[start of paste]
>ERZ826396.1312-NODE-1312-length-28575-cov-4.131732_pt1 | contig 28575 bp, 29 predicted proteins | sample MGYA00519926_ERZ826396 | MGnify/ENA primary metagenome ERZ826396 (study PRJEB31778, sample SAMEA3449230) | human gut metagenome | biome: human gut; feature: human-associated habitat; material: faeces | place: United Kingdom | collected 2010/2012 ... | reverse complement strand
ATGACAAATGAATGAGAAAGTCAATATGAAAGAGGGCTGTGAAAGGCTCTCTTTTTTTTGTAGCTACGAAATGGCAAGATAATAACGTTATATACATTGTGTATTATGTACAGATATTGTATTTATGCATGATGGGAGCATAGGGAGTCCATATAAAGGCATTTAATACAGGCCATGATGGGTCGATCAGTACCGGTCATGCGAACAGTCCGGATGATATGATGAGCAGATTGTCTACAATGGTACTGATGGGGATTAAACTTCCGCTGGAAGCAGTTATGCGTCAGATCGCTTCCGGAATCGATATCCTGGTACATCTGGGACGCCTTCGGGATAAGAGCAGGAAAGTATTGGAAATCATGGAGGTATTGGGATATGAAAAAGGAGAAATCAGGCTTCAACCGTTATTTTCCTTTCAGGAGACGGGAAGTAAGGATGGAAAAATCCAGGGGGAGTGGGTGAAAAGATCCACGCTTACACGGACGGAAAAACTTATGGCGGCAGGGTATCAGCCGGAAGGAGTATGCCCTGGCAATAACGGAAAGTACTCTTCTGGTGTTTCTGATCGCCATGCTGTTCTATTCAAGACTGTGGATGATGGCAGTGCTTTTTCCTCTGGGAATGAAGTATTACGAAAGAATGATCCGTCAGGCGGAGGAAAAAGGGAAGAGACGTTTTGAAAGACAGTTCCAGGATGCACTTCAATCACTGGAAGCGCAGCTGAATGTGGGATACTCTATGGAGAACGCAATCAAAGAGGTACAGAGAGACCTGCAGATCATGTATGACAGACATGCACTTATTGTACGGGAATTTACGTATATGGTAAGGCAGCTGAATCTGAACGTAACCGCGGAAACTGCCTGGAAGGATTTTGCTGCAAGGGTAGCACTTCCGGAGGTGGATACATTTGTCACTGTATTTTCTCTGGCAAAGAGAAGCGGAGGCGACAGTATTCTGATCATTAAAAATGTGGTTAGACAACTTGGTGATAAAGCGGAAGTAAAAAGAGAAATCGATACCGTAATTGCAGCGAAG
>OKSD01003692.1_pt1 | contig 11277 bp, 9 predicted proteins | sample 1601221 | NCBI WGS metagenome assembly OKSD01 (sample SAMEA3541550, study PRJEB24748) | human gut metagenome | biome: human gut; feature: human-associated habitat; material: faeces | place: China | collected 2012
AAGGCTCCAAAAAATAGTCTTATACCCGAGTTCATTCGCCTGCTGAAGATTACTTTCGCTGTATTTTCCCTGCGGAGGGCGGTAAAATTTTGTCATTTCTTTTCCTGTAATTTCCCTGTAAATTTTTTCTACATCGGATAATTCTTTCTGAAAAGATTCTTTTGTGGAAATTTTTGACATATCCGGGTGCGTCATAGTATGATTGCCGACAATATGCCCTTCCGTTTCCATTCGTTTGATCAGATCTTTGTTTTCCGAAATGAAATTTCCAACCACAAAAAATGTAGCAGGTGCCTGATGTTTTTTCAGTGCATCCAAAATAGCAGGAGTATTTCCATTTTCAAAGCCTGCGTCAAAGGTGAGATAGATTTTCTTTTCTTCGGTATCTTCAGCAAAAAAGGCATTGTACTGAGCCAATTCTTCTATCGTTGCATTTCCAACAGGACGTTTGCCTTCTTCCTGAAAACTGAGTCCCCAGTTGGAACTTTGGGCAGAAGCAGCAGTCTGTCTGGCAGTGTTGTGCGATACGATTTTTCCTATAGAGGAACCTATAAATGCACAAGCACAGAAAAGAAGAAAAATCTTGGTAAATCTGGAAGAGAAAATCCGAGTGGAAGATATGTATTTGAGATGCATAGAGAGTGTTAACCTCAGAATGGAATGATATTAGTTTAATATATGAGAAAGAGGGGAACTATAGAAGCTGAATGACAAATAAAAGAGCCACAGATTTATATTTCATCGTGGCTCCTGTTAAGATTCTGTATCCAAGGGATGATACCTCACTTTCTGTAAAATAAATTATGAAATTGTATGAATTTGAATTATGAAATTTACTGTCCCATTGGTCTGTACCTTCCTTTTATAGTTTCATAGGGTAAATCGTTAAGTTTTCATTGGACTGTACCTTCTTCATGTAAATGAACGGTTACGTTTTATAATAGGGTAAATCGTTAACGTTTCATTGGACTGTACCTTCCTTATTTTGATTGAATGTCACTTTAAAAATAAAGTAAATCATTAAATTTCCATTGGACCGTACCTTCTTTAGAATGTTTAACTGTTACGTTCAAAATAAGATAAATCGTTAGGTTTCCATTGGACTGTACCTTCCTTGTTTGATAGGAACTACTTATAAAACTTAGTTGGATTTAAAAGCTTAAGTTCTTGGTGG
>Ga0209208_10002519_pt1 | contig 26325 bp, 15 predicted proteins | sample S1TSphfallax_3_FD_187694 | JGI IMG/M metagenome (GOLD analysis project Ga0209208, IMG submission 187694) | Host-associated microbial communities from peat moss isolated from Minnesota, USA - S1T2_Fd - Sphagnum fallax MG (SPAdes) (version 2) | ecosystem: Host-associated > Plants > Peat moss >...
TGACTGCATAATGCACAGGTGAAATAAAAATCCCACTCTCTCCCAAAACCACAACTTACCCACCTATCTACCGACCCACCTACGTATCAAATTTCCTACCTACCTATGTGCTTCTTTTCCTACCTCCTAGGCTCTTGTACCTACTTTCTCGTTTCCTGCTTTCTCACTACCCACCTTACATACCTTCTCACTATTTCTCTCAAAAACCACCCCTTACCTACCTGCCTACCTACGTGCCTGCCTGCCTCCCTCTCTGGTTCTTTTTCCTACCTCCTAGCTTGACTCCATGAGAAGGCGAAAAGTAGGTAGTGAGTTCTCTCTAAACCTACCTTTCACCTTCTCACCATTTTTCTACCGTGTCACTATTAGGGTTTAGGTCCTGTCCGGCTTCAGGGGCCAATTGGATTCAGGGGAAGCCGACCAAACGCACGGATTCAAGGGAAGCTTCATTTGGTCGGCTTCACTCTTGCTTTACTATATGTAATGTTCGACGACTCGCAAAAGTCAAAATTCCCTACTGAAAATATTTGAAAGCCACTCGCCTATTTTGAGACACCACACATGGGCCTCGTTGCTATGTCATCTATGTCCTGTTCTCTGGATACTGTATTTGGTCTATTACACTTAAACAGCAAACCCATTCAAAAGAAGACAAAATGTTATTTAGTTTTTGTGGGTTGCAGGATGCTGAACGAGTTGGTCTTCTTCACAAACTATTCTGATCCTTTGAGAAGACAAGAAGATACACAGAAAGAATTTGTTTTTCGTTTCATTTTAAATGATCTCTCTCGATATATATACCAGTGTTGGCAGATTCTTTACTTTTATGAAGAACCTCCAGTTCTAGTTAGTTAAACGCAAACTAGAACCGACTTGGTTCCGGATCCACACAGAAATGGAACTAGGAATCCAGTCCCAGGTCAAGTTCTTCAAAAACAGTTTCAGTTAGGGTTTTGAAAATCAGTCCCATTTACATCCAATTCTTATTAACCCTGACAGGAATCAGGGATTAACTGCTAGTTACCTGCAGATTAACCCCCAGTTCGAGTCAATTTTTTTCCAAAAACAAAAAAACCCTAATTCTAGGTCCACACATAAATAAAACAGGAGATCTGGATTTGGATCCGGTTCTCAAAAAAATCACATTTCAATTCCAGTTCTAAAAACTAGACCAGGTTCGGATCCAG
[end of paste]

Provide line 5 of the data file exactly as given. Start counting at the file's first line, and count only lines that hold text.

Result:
>Ga0209208_10002519_pt1 | contig 26325 bp, 15 predicted proteins | sample S1TSphfallax_3_FD_187694 | JGI IMG/M metagenome (GOLD analysis project Ga0209208, IMG submission 187694) | Host-associated microbial communities from peat moss isolated from Minnesota, USA - S1T2_Fd - Sphagnum fallax MG (SPAdes) (version 2) | ecosystem: Host-associated > Plants > Peat moss >...